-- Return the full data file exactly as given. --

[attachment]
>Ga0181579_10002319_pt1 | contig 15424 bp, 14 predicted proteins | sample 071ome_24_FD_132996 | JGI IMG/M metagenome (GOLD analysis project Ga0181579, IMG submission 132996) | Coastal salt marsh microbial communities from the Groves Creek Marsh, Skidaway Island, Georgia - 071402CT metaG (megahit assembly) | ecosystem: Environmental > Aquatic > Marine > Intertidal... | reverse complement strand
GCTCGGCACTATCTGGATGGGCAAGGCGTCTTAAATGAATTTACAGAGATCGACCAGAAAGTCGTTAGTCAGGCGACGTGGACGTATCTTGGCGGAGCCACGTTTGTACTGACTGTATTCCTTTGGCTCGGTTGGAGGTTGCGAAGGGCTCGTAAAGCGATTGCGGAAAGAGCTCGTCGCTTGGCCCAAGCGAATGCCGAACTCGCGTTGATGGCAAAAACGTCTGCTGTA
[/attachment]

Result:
>Ga0181579_10002319_pt1 | contig 15424 bp, 14 predicted proteins | sample 071ome_24_FD_132996 | JGI IMG/M metagenome (GOLD analysis project Ga0181579, IMG submission 132996) | Coastal salt marsh microbial communities from the Groves Creek Marsh, Skidaway Island, Georgia - 071402CT metaG (megahit assembly) | ecosystem: Environmental > Aquatic > Marine > Intertidal... | reverse complement strand
GCTCGGCACTATCTGGATGGGCAAGGCGTCTTAAATGAATTTACAGAGATCGACCAGAAAGTCGTTAGTCAGGCGACGTGGACGTATCTTGGCGGAGCCACGTTTGTACTGACTGTATTCCTTTGGCTCGGTTGGAGGTTGCGAAGGGCTCGTAAAGCGATTGCGGAAAGAGCTCGTCGCTTGGCCCAAGCGAATGCCGAACTCGCGTTGATGGCAAAAACGTCTGCTGTA